When you are a beginner, you have a small vocabulary. In this state, reading books or watching movies is too difficult. Even if your content is extremely fun, the number of unknown words may make it impossible to enjoy it. You need input which will teach you new things, but not input in which everything is new.
Being a beginner, how can you take advantage of the benefits of fun input — regularity, dedication and improved attitude to English? The answer is "simplified books". These are popular books re-written in simple English especially for English learners. Thousands of titles are available at various difficulty levels. A well-known series is the Penguin Readers, available in bookstores worldwide.
I believe these books are the best way for a beginner to quickly develop his/her vocabulary and grammar skills. First, you can choose something you will love, because thousands of titles are available. Second, you will not get frustrated, because the number of new words and phrases will be limited. If you read these books regularly using the "pause and think" method, the progress you can make is amazing.
Some fun input ideas
English-language culture is extremely rich and very expansive, which, luckily for you, means that you should find it relatively easy to find enjoyable sources of input.
Here are some examples of content that you might possibly enjoy:
Simplified books (see above)
E-mail messages from a native speaker you know
Books: Harry Potter, The Da Vinci Code, Lord of the Rings, current bestsellers ...
Movies: The Matrix, Star Wars, Lord of the Rings, Shrek, current DVD bestsellers ...
News: Google News, BBC, CNN, The Independent ...
Encyclopedias: English Wikipedia, Simple English Wikipedia
Movie reviews: Roger Ebert, IMDB ...
Internet discussion: Reddit, Digg, Antimoon Forum ...
Video games with a lot of dialogue: Grand Theft Auto, The Secret of Monkey Island, Sam & Max Half-Life, Mass Effect, Fallout ...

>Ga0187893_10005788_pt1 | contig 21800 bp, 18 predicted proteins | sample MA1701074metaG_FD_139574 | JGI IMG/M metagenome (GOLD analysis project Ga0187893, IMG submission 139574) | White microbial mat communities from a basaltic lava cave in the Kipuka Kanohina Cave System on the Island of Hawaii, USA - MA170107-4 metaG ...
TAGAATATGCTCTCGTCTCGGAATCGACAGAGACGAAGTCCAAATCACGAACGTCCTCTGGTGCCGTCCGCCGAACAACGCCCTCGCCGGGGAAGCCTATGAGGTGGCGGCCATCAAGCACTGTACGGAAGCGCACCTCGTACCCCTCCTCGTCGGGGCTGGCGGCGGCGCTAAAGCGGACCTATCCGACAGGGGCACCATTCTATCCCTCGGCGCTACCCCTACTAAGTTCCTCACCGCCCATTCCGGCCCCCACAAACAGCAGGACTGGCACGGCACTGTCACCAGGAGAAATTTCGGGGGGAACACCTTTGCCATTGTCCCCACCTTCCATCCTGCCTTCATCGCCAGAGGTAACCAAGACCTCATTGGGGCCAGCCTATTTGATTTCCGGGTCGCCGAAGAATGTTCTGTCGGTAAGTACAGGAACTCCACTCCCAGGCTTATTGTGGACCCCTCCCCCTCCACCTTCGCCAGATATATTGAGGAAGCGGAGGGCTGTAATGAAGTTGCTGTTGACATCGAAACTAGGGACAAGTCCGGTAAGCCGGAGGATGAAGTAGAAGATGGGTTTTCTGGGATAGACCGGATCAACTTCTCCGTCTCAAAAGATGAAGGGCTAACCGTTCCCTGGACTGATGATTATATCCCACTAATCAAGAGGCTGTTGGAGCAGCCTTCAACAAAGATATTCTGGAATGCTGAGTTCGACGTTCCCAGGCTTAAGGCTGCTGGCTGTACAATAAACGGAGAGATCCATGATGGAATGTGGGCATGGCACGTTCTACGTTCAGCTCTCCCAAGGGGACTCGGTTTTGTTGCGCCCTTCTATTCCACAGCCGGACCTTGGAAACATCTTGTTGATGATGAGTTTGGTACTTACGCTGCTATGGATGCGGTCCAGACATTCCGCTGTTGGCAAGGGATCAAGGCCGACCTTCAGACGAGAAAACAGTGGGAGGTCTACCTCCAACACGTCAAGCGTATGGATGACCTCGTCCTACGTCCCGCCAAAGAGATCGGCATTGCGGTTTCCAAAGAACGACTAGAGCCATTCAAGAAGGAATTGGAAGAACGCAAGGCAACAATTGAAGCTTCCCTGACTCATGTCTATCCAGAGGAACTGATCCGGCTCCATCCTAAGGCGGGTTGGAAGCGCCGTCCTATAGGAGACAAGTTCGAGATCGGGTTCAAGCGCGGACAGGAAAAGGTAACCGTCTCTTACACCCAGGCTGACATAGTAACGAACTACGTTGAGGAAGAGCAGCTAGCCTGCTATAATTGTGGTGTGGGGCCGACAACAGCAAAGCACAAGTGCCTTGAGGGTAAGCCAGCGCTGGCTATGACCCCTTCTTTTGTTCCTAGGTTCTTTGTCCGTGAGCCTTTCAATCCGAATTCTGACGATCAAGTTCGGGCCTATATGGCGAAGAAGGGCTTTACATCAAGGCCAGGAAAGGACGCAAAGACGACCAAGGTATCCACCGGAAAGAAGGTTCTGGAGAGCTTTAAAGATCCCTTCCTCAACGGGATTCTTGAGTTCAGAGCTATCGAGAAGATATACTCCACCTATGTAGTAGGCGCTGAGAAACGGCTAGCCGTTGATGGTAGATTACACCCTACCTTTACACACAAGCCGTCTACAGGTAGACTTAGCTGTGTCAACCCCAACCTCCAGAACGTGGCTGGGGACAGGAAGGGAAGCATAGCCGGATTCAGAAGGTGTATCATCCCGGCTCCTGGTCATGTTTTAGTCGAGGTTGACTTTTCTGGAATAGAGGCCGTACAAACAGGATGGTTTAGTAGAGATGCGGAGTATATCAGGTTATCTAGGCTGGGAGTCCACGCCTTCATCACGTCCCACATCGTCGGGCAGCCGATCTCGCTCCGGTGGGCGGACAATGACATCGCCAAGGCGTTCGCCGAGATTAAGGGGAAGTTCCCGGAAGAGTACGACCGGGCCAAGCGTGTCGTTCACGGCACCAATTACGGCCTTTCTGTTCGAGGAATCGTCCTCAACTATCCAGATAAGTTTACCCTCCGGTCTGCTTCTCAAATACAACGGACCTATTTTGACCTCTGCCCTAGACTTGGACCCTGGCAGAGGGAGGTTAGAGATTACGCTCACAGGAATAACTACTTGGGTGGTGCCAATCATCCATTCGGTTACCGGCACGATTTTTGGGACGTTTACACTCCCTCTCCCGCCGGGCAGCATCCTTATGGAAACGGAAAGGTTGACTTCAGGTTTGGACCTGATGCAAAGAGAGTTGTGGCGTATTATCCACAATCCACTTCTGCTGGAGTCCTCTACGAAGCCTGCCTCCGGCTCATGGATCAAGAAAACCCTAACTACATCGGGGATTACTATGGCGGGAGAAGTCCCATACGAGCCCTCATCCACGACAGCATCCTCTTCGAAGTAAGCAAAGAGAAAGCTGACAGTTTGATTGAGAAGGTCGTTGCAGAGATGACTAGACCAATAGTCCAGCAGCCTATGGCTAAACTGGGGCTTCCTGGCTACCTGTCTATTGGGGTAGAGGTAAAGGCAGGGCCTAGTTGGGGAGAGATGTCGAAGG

TV shows: talk shows (Leno, Letterman, Conan O'Brien), Top Gear, The Colbert Report, Daily Show with Jon Stewart, Saturday Night Live ...
TV series: Desperate Housewives, House MD, Dexter, Futurama, The Simpsons, Californication, South Park ...
The Good News Bible (written in simple English)
Technology sites: Joel on Software, Tom's Hardware, Wired News, Engadget, Ars Technica, Eurogamer ...
Humor sites: The Onion, Dilbert, Something Awful ...
terça-feira, 9 de agosto de 2011
@ Tomasz P. Szynalski, Antimoon.com
Before you can start speaking and writing in English, you have to learn how things are said in English. You do this by getting input — reading and listening to the correct English sentences of other people (ideally, native speakers).
Most English learners get their input from English classes. In this article, I will argue that English classes simply do not give you enough input to speak English fluently, and that you need to get English input outside of the classroom if you want to be fluent. I will also give two other reasons to take things into your own hands and get English input on your own.
Amount of input
To speak English fluently1, you need a lot of input. I needed about 1,000,000 sentences over 3 years — on average, 6400 sentences per week — to get from basic reading skills and very poor speaking/writing skills to fluency. That's the equivalent of 60 pages2 and 6 hours of audio3 per week.
1 What do I mean by fluency? I mean being able to write and speak almost as easily — and almost as correctly — as in your native language. To be fluent, you don't need to speak with a native-like accent and you don't need to always choose the most natural way to say something.
2 By pages, I mean typical pages in a paperback book.
3 By hours of audio, I mean hours of non-stop talking, as in a radio interview.
If you want to become fluent, the question you need to ask yourself is: can English classes give me 60 pages and 6 hours of input per week? A typical English course consists of 2 lessons a week, 1.5 hours each. But let's assume you have the time and money to attend an intensive course — 4 times a week, 1.5 hours each.
In such a course, you spend 6 hours per week in class. How much input are you getting? Let's see:
Teachers provide little input. Most of them try to keep quiet and let the students talk. (This is supposed to help students speak sooner, but has the opposite effect.) When they speak, they speak quite slowly, with frequent pauses. 10 minutes of listening to a teacher gives you perhaps 5 minutes of "non-stop" input. In addition, some teachers like to switch to their native language instead of speaking English.
Other students also provide little input because they talk even more slowly than the teacher and they often make mistakes.